Tech stocks led a broad equity retreat Thursday, as Wall Street fretted about the hawkish message sent out by the Federal Reserve alongside its decision to hold interest rates steady.
The S&P 500 (^GSPC) sank 1.6%, after losing almost 1% on Wednesday, and the Dow Jones Industrial Average (^DJI) dropped 1%. The tech-heavy Nasdaq Composite (^IXIC) fell about 1.8% to continue to lead the declines.
After combing through the central bank's forecast, investors believe its policymakers see interest rates staying "higher for longer." The debate is over just how long that "longer" will be, given the central bank signaled another hike at one of its final two meetings this year. Goldman Sachs has pushed back its forecast for a Fed rate cut to the fourth quarter of 2024.
The prospect of a prolonged period of elevated rates has spooked some investors, as that would put pressure on stocks and bonds. The yield on the benchmark 10-year Treasury rose on Thursday, at one point touching its highest level in over 15 years.
However, Fed Chair Jerome Powell stressed policy will be dependent on economic data in his press conference. Official figures out Thursday showed jobless claims last week fell to their lowest level since January, the latest sign of strength in the US labor market.
The Bank of England decided to hold interest rates steady on Thursday, pausing tightening after hiking 14 times in a row after an unexpected slowdown in inflation. Elsewhere in European central banks, there were a couple of surprises: The Swiss National Bank kept its rates on hold while Norway's central bank signaled it could follow September's hike with another in December.
In individual stocks, shares of FedEx popped after a big quarterly profit beat.
Dow loses more than 300 points after Fed signals higher rates for longer
Wall Street suffered a second day of losses as the Fed's hawkish posture to get inflation under control signaled that elevated rates are here to stay for years to come.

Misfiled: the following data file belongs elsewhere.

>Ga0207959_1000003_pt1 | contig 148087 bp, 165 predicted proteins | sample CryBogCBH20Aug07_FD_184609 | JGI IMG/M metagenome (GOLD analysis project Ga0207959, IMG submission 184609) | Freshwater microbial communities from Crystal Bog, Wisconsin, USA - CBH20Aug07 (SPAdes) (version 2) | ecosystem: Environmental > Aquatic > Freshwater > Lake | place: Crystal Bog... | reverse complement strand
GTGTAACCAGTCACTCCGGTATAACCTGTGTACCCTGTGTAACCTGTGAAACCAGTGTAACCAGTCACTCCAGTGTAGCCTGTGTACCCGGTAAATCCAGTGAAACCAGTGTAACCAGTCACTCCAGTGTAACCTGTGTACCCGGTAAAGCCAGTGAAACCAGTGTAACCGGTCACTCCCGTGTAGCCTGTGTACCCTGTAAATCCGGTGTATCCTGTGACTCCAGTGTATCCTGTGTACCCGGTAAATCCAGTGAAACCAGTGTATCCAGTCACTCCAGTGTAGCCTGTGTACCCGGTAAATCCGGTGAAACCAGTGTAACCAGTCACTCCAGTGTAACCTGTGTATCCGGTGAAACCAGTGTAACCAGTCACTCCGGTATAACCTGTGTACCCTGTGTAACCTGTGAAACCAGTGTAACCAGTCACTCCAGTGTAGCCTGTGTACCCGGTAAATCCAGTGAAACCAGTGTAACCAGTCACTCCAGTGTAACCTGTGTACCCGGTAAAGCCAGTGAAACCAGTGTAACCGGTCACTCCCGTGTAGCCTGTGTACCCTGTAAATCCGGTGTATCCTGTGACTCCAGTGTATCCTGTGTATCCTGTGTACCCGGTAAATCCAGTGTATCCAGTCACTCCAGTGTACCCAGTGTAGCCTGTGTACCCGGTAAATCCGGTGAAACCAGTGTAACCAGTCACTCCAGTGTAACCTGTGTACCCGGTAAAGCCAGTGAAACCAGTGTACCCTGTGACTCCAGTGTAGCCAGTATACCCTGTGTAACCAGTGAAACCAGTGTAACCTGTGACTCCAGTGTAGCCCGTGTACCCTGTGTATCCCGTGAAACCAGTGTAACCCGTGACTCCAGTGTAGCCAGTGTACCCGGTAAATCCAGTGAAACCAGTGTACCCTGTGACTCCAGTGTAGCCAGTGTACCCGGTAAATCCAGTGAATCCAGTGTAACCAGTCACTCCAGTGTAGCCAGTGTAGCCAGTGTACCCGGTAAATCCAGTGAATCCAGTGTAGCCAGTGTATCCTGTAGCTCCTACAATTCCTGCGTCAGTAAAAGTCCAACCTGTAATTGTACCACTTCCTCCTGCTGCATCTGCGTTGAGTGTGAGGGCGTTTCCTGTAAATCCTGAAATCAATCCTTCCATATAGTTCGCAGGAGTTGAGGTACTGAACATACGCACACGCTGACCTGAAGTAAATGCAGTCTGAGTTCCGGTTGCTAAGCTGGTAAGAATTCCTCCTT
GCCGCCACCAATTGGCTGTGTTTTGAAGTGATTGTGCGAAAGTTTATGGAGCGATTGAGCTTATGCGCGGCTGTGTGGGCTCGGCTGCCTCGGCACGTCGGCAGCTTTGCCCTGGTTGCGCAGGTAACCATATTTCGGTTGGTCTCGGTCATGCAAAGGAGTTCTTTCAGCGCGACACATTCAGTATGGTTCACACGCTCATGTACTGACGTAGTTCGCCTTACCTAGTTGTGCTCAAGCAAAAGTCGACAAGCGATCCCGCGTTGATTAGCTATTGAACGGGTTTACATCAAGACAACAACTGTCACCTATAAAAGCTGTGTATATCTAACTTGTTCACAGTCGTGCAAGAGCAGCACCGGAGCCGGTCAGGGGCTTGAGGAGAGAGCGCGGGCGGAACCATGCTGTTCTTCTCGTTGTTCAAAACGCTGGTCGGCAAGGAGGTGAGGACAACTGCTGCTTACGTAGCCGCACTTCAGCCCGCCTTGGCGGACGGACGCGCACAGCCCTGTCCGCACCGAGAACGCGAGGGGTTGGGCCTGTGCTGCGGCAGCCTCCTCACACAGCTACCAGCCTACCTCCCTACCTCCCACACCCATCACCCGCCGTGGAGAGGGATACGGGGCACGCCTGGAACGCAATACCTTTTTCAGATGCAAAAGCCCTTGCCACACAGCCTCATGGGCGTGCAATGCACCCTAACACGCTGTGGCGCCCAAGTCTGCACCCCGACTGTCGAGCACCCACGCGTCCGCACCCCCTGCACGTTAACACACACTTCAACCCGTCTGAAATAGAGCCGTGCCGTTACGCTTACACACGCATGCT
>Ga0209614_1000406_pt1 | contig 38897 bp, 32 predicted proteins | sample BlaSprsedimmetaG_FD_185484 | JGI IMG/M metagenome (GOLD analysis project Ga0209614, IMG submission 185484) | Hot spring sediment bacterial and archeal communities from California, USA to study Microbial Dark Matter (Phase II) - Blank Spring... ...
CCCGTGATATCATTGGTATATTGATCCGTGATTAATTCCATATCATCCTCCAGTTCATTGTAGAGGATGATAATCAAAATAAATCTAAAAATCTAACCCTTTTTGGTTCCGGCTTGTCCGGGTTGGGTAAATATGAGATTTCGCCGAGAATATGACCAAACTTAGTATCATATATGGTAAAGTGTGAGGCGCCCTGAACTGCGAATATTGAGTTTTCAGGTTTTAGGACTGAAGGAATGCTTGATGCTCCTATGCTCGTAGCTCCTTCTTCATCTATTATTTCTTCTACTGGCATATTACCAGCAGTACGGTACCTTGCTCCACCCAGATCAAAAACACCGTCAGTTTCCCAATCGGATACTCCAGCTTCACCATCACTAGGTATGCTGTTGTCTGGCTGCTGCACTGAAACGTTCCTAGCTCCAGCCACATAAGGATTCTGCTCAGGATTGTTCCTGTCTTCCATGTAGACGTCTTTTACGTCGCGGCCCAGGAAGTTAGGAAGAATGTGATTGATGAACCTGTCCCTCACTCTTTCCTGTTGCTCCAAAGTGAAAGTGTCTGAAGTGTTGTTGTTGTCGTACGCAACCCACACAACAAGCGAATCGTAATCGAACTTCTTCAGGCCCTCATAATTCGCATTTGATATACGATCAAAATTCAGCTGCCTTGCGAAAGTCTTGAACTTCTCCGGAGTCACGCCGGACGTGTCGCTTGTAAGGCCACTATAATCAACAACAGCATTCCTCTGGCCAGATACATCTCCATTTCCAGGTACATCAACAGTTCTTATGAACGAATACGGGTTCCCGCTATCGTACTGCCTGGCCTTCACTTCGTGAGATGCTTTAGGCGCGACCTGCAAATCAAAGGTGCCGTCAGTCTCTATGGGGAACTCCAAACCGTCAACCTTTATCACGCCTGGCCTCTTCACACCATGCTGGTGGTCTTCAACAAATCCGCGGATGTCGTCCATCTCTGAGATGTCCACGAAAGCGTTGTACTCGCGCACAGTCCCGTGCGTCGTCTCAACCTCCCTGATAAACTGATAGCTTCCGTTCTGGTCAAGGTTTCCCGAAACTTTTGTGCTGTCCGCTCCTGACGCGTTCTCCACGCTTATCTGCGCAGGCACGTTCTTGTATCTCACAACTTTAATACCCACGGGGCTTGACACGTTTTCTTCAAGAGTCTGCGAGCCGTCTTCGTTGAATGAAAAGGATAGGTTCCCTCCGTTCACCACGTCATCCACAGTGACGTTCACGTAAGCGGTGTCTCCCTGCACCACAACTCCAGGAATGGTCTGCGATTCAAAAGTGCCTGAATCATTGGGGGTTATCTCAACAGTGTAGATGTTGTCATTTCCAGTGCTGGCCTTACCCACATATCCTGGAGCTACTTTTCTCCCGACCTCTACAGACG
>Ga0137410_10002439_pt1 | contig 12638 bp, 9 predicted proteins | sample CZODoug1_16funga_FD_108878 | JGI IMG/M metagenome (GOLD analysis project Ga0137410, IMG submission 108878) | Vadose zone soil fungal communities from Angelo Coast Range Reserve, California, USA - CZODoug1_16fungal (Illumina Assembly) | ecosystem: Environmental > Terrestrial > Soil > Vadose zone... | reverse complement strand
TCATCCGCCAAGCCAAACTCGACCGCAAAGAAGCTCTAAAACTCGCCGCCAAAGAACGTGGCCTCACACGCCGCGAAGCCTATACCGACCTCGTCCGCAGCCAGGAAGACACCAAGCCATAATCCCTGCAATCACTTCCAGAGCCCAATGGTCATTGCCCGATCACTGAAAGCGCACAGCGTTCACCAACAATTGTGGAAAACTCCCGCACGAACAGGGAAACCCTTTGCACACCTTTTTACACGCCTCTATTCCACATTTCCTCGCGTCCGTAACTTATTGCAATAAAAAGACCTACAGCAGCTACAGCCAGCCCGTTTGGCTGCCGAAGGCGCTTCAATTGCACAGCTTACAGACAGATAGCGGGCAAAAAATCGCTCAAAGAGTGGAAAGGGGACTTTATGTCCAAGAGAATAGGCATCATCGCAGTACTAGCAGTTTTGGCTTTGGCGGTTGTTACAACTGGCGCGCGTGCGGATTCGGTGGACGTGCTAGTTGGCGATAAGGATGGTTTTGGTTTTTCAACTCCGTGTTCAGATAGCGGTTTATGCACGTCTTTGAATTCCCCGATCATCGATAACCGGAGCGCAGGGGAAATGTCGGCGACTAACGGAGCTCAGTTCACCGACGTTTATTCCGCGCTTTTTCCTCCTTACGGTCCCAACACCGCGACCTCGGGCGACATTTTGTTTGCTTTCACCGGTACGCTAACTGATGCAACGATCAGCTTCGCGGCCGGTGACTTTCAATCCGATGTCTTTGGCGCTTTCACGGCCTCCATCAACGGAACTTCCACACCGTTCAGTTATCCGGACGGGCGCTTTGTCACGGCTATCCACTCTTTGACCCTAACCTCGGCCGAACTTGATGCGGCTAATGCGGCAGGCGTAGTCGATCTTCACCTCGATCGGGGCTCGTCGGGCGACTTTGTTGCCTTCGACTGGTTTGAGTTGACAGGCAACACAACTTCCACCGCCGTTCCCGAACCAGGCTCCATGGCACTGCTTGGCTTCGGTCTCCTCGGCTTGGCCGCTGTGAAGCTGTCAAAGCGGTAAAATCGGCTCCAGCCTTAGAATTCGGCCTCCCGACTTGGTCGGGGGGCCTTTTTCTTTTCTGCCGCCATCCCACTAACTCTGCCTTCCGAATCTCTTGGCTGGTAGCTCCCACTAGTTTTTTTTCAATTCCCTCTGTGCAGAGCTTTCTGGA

Hollywood studios and striking writers meet for 2nd day
After a month of no communication, negotiators for the Hollywood studios and for the Writers Guild of America have resumed talks for a second day, in a significant move that signals potential for a deal after nearly 150 days of a strike.
The historic dispute has centered on pay, working conditions, and a rethinking of worker royalties in the streaming era. Artificial intelligence, and worker protections against the way studios wield the technology, has surfaced as another sticking point.
A new poll found Americans broadly support striking workers in Hollywood and in the auto industry, where workers are collectively protesting against the big three automakers. Sixty percent of Americans support the strikes by screenwriters and actors to win better pay and protections in the entertainment industry, while 27% oppose it and 13% were unsure, according to a Reuters/Ipsos poll published Thursday.
The most important word for the Fed is 'real'
As interest rates have risen, most investor and public attention has been on the absolute level of rates.
And with good reason.
But the Federal Reserve isn't just looking at these eye-popping headlines in thinking about its next steps, but also at where these rates stand when adjusted for inflation.
Referred to as "real" interest rates, the Fed's aggressive rate hikes earlier this year pushed real rates into positive territory for the first time since 2019.